It’s important to understand that remediation–the act of reducing or solving environmental damage–differs distinctly from prevention–the act of stopping something from happening. Public health fficials are interested in preventing injury or harm from known health hazards, while environmental officials are interested in remediating or reducing impact to our sensitive ecosystem. While the two approaches can be different, both have equal stake in bringing awareness to the public.

A Collaborative Approach

Barnstable County has partnered with the Association to Preserve Cape Cod (APCC), a local non-profit environmental organization, to proactively monitor Cape Cod’s ponds for cyanobacteria and, more specifically, the toxins they sometimes produce. APCC will collect pond water samples and use a predictive methodology called CyanoCasting. While this method provides useful information regarding cyanobacteria presence and abundance, it does not provide data regarding the existence or quantity of harmful toxins.

If APCC’s team, through the use of the above-described CyanoCasting method, determines that additional confirmatory toxin testing is warranted, the Barnstable County Water Quality Lab will then perform toxin analysis via Environmental Protection Agency (EPA) Approved Method 546 for Surface Water Sampling. If toxins are found to be present in an amount considered to be harmful to humans and pets, an advisory will be issued by the local board of health to make the public aware that swimming could pose a risk of illness. For more specifics regarding the particulars of the monitoring program, please visit APCC’s cyanobacteria monitoring web page.

The Law (or Lack Thereof)

It is important to note that currently, no regulatory framework exists for the collection and analysis of cyanobacteria. The Massachusetts Department of Public Health provides guidelines and recommendations, both of which APCC and the Barnstable County Water Quality lab adhere to, but there is no regulation or law that mandates these monitoring efforts. This is unlike Barnstable County’s existing Bathing Beach Monitoring Program, which was established in 2002 to help Cape Cod’s communities comply with Massachusetts Bathing Beach Regulations 105 CMR 445.00, that require the weekly monitoring of fecal bacteria levels in marine and fresh recreational waters. Any cyanobacteria monitoring strategies including site selection, sampling frequency, etc., that are conducted in accordance with the collaborative agreement between APCC and Barnstable County, are solely at the discretion of the two organizations and contributing local boards of health.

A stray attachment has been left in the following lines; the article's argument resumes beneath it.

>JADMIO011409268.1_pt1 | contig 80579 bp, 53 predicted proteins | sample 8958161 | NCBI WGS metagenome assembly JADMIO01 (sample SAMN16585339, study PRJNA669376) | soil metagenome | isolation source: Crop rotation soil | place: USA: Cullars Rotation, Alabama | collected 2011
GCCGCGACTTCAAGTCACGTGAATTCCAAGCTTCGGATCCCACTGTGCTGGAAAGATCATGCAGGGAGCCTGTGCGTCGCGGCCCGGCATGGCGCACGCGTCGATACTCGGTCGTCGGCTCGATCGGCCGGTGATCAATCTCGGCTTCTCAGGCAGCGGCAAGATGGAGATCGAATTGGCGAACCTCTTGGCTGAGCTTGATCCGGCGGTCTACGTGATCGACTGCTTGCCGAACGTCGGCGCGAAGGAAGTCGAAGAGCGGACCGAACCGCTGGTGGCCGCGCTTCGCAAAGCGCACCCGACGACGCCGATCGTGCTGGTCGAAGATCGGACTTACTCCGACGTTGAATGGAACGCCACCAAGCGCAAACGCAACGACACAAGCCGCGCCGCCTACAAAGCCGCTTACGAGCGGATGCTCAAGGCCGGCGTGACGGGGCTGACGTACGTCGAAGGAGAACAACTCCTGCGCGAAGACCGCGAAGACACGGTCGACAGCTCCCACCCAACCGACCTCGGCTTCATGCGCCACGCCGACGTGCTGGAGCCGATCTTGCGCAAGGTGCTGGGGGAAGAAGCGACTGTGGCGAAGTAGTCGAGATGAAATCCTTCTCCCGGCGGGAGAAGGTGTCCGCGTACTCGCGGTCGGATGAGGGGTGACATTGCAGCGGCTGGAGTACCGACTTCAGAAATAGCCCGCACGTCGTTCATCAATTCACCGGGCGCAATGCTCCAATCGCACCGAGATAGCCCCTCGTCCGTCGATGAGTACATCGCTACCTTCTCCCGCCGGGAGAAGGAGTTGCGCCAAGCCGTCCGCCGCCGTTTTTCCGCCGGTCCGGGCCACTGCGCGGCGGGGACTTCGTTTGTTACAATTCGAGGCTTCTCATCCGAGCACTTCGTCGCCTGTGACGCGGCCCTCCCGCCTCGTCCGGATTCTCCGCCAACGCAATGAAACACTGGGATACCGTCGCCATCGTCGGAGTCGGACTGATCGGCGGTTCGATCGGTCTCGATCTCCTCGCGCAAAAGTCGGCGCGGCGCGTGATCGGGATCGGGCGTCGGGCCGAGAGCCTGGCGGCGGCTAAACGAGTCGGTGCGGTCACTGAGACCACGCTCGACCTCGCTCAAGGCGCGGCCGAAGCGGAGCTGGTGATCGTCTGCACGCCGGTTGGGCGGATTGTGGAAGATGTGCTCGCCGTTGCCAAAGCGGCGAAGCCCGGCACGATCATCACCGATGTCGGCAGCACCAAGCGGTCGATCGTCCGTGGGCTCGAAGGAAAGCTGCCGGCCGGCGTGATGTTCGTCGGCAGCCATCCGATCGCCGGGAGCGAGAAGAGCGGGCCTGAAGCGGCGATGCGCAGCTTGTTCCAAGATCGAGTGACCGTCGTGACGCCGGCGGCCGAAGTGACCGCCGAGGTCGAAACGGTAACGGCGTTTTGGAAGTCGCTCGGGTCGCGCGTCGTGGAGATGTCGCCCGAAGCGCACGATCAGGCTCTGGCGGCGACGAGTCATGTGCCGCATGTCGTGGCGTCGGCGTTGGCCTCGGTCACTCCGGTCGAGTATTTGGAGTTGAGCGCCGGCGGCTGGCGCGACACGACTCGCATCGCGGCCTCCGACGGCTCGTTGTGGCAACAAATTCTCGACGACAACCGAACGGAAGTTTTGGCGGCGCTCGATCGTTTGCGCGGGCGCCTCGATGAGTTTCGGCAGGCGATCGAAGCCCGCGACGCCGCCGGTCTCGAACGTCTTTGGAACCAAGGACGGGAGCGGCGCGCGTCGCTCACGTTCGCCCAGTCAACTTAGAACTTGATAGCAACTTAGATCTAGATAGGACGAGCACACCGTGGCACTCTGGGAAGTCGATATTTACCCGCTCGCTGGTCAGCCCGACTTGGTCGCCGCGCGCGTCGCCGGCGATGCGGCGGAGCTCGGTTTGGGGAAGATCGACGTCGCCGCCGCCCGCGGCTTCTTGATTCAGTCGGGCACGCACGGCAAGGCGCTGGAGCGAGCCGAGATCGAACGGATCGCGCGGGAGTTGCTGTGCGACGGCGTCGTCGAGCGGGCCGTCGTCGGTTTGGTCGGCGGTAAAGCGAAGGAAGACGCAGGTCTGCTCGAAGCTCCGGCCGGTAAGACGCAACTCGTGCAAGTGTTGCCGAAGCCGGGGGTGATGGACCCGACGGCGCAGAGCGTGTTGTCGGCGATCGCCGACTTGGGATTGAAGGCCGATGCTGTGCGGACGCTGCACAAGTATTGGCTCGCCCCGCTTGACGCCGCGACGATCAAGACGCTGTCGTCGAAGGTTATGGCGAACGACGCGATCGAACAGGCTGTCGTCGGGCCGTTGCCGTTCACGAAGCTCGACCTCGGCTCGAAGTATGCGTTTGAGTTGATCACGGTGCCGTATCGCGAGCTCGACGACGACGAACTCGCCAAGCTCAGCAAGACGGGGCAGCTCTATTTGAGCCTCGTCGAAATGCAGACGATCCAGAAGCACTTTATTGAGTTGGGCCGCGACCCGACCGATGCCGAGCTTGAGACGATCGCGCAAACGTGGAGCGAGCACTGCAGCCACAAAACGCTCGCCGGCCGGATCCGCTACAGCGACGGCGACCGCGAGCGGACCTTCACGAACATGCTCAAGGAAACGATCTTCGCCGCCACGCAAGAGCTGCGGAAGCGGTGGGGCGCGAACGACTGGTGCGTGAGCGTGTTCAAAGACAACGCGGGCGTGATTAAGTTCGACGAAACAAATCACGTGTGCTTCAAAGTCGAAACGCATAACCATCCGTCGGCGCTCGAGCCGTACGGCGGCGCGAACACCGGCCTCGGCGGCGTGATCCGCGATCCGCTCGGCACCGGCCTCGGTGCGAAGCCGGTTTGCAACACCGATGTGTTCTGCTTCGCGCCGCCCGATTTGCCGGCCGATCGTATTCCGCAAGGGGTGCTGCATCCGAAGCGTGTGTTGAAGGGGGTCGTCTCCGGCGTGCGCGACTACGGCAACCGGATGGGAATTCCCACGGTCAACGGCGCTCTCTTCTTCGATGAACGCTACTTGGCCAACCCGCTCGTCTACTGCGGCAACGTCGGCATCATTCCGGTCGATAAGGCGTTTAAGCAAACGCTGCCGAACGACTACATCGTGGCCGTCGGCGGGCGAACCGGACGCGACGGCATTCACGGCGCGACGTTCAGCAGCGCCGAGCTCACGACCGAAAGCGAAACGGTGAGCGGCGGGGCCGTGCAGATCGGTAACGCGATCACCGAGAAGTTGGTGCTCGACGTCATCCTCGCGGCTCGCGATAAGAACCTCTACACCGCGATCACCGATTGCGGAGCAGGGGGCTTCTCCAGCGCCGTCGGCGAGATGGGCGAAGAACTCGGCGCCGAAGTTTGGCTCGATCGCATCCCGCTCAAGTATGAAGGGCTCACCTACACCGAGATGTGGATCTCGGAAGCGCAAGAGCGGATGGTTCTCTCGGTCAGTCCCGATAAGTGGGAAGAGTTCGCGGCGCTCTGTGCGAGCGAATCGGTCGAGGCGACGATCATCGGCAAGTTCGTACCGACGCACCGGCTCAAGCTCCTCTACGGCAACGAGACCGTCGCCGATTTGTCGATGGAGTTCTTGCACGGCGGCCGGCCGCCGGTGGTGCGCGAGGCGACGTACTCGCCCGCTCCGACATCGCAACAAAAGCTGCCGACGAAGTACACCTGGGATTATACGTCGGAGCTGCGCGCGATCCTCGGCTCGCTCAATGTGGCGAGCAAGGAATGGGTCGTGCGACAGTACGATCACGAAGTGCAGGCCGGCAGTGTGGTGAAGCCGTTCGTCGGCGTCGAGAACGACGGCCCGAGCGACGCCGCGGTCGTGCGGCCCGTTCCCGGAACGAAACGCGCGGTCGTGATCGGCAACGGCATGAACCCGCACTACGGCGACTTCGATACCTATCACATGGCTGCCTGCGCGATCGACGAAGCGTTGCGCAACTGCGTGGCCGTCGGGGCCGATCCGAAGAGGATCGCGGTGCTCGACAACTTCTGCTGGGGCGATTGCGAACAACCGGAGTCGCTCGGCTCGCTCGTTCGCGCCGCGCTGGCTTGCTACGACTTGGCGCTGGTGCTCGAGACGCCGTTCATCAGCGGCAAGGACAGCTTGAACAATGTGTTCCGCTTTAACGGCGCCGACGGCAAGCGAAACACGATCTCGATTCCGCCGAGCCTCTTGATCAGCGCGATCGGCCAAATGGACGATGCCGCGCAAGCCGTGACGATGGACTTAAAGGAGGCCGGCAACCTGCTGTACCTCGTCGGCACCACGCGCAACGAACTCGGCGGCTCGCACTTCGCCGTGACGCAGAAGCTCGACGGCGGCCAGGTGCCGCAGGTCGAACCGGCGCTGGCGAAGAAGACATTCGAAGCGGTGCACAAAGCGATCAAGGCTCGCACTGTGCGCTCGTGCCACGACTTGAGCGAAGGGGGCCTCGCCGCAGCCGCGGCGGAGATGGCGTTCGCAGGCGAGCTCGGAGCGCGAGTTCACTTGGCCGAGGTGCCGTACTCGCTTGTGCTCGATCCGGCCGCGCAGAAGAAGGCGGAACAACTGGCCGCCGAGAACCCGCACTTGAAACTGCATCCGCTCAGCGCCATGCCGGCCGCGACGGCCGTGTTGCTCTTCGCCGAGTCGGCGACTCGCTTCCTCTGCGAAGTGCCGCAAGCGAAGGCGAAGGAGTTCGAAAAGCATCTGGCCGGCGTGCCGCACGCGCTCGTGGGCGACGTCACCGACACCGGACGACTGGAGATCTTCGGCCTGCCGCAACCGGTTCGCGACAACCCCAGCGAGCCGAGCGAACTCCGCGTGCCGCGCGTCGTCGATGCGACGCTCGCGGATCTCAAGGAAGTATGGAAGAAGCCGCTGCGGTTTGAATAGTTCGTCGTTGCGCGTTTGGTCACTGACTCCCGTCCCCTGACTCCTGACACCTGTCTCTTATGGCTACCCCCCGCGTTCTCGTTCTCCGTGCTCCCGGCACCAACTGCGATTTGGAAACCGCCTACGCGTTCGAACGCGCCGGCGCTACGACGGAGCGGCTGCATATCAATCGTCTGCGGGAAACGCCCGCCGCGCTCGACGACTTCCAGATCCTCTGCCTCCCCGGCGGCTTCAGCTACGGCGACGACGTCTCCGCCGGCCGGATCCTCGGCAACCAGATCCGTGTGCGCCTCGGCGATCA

Look Out for our Signs!

Our beach monitoring signs will be posted at over 350 swimming beaches across Cape Cod’s 15 towns. We monitor public (town beaches) and semi-public (association) beaches for fecal bacteria. We do not monitor private beaches. The sign includes information about the beach operator and a phone number to contact if you have questions or concerns. If our testing shows levels of fecal bacteria levels higher than the acceptable limit, the middle portion of the sign that reads “fecal bacteria levels found to be within acceptable limits” will be covered with a decal that reads “NO SWIMMING! Swimming may cause illness”. The decal will be removed when re-testing shows that are bacteria levels are within acceptable levels. While the signs do not directly address cyanobacteria, a QR code at the bottom of the sign takes the user to our website for further information, including links to APCC’s cyanobacteria monitoring page.

Worried about a potential cyanobacteria bloom? Send us an email at!

This article was taken from the Barnstable County Department of Health and Environment’s Community Health Health Newsletter, Spring 2023 Edition.